When It Makes Sense to Sell Your Leased Car

Sell Your Leased Car

If it’s getting close to the time for turning in your leased vehicle, then it’s time to consider selling it rather than turning it in. Why? The answer is simple: If you turn it in, you could be walking away from potentially thousands of dollars you deserve to keep! It depends, of course, on a number of specific factors, but we want you to know that sometimes it makes sense to sell your leased car instead of turning it in. This article will explain what you need to consider in order to make this decision.

Equity Can Help You Decide to Sell Your Leased Car

equity in leased car

Most people don’t think about having equity in a leased car because you don’t feel like you really own it. But you might have real equity in your leased car, and if you do than that equity is yours. So how do you find out if you have leased-car equity? It’s all about the market value of your vehicle as you approach the end of your lease.

As you already know, at the end of your lease you have the option to purchase the vehicle or just turn it in. How does the leasing company decide the purchase price? Back when you first leased the car, the leasing company made a prediction of what the vehicle would be worth at the end of the lease term, and that prediction forms the basis for the whole lease.

The leasing companies are very good at predicting the residual value of the vehicles they lease, but there is still an element of the calculation they cannot predict – market fluctuations. Your leased car might be worth more than what the lease company predicted for its residual value. That’s the equity you might have in your leased car, and it’s yours to do with as you please. You could use it as a down payment on your next vehicle to lower your monthly payment. You could also decide to sell the vehicle to pocket that extra equity cash.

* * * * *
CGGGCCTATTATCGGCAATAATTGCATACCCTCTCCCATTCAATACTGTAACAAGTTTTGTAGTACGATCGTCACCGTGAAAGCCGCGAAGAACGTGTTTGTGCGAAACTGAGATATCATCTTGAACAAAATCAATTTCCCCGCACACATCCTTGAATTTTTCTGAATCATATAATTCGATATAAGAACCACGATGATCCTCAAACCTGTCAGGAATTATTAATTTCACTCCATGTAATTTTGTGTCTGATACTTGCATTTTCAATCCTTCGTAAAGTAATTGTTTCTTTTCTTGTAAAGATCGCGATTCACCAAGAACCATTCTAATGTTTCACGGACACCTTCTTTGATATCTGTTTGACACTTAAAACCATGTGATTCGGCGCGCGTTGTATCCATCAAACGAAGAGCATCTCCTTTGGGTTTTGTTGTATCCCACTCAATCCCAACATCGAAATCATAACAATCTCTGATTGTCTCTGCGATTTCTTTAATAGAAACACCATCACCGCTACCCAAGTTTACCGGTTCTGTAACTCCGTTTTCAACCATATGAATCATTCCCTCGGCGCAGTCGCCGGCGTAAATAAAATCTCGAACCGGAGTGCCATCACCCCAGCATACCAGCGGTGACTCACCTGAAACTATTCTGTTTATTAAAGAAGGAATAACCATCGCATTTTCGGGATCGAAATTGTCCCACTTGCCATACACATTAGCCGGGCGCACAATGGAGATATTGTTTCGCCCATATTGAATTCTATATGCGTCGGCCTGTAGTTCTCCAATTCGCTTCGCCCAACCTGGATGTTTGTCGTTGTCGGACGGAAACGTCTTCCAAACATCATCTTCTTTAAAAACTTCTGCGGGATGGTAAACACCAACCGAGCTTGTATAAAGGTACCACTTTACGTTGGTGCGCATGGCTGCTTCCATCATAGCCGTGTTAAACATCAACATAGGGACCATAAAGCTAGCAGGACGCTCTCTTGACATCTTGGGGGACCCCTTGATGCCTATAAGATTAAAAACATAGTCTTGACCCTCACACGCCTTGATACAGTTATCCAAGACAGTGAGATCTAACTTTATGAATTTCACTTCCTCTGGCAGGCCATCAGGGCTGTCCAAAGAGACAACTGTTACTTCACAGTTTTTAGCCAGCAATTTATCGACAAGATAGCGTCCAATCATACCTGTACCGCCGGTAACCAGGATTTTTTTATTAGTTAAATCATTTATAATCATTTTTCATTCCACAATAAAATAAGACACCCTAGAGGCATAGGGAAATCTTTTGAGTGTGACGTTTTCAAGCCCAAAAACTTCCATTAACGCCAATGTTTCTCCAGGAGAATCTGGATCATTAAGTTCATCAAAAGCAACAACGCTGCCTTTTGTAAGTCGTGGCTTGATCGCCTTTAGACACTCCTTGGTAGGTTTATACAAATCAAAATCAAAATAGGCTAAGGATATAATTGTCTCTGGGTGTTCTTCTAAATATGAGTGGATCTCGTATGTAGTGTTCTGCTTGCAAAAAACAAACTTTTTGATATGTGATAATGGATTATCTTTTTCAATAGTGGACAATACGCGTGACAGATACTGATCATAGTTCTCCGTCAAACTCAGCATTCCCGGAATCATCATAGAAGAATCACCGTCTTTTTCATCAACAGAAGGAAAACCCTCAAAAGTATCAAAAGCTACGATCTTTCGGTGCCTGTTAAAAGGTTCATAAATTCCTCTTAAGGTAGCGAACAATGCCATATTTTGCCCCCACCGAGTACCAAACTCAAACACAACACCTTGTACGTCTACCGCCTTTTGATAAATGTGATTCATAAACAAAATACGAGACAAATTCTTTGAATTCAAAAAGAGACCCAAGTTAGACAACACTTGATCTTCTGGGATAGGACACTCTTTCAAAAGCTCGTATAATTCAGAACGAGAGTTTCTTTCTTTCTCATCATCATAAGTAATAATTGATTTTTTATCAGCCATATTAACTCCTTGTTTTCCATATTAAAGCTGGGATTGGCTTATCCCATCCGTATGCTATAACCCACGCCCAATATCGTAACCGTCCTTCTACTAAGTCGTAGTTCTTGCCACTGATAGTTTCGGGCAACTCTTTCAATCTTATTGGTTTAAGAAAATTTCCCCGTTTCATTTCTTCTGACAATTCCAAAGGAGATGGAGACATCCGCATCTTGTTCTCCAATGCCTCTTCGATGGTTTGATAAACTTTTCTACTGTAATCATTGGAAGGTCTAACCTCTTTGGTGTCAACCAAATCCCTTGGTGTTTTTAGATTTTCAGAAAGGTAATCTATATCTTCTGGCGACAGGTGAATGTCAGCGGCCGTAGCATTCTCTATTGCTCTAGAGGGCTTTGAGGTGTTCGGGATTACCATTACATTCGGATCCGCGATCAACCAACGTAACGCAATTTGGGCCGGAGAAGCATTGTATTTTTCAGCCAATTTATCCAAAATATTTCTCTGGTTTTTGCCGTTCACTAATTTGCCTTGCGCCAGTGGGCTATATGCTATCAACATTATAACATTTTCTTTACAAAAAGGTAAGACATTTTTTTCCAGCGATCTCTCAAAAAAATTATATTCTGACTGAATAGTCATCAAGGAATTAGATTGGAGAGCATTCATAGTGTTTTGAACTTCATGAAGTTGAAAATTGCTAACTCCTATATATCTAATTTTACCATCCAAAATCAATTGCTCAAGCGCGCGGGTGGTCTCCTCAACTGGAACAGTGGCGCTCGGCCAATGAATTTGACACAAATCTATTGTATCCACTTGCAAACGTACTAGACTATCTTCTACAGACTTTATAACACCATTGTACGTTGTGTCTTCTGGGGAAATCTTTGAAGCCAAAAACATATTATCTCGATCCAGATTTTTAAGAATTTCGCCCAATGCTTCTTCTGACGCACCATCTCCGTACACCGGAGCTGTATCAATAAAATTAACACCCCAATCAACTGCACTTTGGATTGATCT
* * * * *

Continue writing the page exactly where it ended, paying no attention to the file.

The flip-side of this calculation, of course, is that the leasing company might also have been wrong about the car’s residual value in the other direction, meaning your car is worth less than what they predicted. In this case, you would want to turn it in because you won’t incur any extra costs.

You can always contact your lease company in order to get a lease payoff figure, and that’s what you would compare to the market value of your vehicle to see if you have leased-car equity. The details of your lease agreement are important to know because in some cases you might not be allowed to sell your leased vehicle in this way. If you’re more than a year out from your lease turn-in day, check your lease contract to find the “residual value” and use that figure for your comparison.

Note that your decision to sell your leased car is driven by having an accurate understanding of your leased car’s current market value. Two popular places online where you can estimate the market value of your leased car include Edmunds True Market Value and Kelley Blue Book Value (KBB). If you’re in California, KBB is the more common choice. You just plug in some information about your car, including an honest assessment of its condition, and you’ll instantly know what your car is worth.

Lease Charges Can Help You Decide to Sell Your Leased Car

lease return charges